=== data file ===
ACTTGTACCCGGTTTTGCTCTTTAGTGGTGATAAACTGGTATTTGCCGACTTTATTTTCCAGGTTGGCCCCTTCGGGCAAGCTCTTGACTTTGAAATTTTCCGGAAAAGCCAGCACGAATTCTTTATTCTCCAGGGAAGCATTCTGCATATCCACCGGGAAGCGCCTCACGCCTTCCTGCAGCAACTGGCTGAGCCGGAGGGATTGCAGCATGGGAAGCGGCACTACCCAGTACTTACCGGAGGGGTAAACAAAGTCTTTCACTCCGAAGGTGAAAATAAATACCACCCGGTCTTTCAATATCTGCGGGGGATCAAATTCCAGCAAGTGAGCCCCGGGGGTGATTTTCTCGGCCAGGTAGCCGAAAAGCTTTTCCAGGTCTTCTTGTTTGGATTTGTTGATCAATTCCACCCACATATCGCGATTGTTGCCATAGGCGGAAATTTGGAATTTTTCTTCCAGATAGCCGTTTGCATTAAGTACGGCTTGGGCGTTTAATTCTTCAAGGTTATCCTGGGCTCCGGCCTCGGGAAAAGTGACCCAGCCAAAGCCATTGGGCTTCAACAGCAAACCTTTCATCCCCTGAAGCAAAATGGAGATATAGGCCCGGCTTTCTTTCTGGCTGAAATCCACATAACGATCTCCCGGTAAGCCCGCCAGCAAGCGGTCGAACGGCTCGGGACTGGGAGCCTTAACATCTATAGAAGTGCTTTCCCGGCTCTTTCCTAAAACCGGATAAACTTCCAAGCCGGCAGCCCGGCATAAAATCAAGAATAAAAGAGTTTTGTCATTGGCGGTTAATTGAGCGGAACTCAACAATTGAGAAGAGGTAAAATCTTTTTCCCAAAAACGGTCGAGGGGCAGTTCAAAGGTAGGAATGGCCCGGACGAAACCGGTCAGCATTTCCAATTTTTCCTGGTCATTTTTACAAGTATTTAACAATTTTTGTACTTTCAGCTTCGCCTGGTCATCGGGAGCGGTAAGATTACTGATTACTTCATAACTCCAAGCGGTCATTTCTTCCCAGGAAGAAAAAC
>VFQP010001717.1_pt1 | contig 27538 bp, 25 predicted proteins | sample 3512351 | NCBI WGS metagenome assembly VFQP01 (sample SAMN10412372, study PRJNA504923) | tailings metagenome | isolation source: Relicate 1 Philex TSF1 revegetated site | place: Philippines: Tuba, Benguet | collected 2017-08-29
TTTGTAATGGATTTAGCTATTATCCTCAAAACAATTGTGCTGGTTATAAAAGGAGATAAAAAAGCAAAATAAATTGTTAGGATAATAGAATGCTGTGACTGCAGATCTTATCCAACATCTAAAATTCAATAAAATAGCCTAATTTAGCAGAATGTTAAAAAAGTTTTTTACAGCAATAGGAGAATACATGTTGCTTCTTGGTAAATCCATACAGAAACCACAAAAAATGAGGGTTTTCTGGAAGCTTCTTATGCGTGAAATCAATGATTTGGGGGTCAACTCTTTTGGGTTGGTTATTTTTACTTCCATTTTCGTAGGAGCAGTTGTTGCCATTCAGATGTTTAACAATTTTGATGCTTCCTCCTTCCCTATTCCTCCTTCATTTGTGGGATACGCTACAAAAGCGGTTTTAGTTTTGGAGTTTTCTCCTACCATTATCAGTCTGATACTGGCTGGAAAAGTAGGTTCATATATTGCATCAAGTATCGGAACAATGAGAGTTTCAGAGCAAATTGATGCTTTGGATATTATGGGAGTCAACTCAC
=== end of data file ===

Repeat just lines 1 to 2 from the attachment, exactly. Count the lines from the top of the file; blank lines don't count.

ACTTGTACCCGGTTTTGCTCTTTAGTGGTGATAAACTGGTATTTGCCGACTTTATTTTCCAGGTTGGCCCCTTCGGGCAAGCTCTTGACTTTGAAATTTTCCGGAAAAGCCAGCACGAATTCTTTATTCTCCAGGGAAGCATTCTGCATATCCACCGGGAAGCGCCTCACGCCTTCCTGCAGCAACTGGCTGAGCCGGAGGGATTGCAGCATGGGAAGCGGCACTACCCAGTACTTACCGGAGGGGTAAACAAAGTCTTTCACTCCGAAGGTGAAAATAAATACCACCCGGTCTTTCAATATCTGCGGGGGATCAAATTCCAGCAAGTGAGCCCCGGGGGTGATTTTCTCGGCCAGGTAGCCGAAAAGCTTTTCCAGGTCTTCTTGTTTGGATTTGTTGATCAATTCCACCCACATATCGCGATTGTTGCCATAGGCGGAAATTTGGAATTTTTCTTCCAGATAGCCGTTTGCATTAAGTACGGCTTGGGCGTTTAATTCTTCAAGGTTATCCTGGGCTCCGGCCTCGGGAAAAGTGACCCAGCCAAAGCCATTGGGCTTCAACAGCAAACCTTTCATCCCCTGAAGCAAAATGGAGATATAGGCCCGGCTTTCTTTCTGGCTGAAATCCACATAACGATCTCCCGGTAAGCCCGCCAGCAAGCGGTCGAACGGCTCGGGACTGGGAGCCTTAACATCTATAGAAGTGCTTTCCCGGCTCTTTCCTAAAACCGGATAAACTTCCAAGCCGGCAGCCCGGCATAAAATCAAGAATAAAAGAGTTTTGTCATTGGCGGTTAATTGAGCGGAACTCAACAATTGAGAAGAGGTAAAATCTTTTTCCCAAAAACGGTCGAGGGGCAGTTCAAAGGTAGGAATGGCCCGGACGAAACCGGTCAGCATTTCCAATTTTTCCTGGTCATTTTTACAAGTATTTAACAATTTTTGTACTTTCAGCTTCGCCTGGTCATCGGGAGCGGTAAGATTACTGATTACTTCATAACTCCAAGCGGTCATTTCTTCCCAGGAAGAAAAAC
>VFQP010001717.1_pt1 | contig 27538 bp, 25 predicted proteins | sample 3512351 | NCBI WGS metagenome assembly VFQP01 (sample SAMN10412372, study PRJNA504923) | tailings metagenome | isolation source: Relicate 1 Philex TSF1 revegetated site | place: Philippines: Tuba, Benguet | collected 2017-08-29